Interview: Emmi Itaranta Explores the Macro and Micro Effects of Climate Change in Memory of Water

Emmi Itaranta

It’s clear to most scientists that human activity fuels climate change. What’s less clear is global warming’s long-term impact on geography, ecosystems and human society. If global warming continues at its current pace, what will life be like 50 years from now? A hundred? Five hundred? The further in the future we go, the more we must rely on science fiction writers to help us fill in the details.

In her debut novel Memory of Water, Emmi Itaranta takes us to a future where the defining consequence of global warming is water scarcity. But more than a portrait of an environmental apocalypse, Memory of Water is about secrets and their consequences: an authoritarian government’s secrets about the past, a family’s secrets about a hidden source of water.

The book is also about language. Ms. Itaranta, who was born and raised in Finland and now lives in England, wrote Memory of Water simultaneously in Finnish and English. As she told me, this forced her to engage in a heightened deliberation about her choice of each word—a slow and exacting process but one that produced diamond-sharp prose. “It forced me to throw away anything that was unnecessary. It forced me to look at each word and each sentence very closely on an almost microscopic level,” she says.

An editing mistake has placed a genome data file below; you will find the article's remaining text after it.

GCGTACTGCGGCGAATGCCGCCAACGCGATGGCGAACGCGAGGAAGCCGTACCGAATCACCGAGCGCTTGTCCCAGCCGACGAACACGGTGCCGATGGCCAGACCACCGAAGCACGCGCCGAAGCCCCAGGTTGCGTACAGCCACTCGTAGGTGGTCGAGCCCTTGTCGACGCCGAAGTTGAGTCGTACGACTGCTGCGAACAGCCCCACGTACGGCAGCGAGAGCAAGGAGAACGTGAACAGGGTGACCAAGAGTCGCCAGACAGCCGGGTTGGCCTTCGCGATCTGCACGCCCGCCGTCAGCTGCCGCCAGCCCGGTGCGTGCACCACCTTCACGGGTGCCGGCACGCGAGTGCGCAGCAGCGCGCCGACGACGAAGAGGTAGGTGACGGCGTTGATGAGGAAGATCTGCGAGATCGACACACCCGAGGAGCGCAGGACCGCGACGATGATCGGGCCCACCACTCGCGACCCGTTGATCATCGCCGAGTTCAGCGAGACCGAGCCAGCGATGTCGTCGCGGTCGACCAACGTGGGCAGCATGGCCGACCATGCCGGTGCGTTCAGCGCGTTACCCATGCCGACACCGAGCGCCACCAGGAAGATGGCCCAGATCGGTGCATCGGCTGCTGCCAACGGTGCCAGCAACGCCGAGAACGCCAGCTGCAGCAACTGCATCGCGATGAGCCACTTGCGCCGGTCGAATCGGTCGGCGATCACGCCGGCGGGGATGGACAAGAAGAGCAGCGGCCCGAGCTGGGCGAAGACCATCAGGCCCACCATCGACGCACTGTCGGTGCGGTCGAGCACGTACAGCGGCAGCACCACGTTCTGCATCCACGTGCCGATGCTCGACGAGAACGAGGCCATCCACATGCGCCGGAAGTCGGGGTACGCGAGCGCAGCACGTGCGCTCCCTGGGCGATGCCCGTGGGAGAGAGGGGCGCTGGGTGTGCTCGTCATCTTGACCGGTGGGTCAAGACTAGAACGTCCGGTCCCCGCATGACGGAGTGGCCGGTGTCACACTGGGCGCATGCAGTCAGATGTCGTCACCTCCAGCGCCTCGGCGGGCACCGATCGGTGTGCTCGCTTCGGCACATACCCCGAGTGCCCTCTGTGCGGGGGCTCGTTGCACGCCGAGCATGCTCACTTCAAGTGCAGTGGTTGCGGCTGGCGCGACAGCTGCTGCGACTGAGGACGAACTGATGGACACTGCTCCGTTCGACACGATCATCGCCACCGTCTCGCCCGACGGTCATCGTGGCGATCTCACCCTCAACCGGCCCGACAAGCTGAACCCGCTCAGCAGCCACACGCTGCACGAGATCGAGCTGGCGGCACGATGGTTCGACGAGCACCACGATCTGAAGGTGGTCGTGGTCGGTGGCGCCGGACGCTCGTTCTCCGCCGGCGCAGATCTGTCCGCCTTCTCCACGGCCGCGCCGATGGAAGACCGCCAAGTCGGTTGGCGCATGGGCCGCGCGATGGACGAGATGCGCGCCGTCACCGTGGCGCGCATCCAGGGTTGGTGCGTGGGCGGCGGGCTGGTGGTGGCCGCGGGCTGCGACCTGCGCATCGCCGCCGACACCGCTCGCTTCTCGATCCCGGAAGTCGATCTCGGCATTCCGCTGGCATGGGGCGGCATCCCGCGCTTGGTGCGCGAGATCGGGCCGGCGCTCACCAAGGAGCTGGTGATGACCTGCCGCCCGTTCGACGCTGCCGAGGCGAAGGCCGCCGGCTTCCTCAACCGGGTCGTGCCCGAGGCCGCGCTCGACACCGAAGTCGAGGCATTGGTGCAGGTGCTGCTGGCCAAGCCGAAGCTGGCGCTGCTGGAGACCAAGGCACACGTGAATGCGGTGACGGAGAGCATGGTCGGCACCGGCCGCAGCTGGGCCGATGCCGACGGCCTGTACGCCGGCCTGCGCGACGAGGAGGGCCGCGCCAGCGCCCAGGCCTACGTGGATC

Ms. Itaranta also talks about her interest in the Japanese tea ceremony and how it provided the kernel around which the book grew, her advice for writers tackling their first novel, her books reception among Finnish-speaking versus the English-speaking audiences, and her aspiration to create a new kind of heroine.

You can learn more about Ms. Itaranta here.

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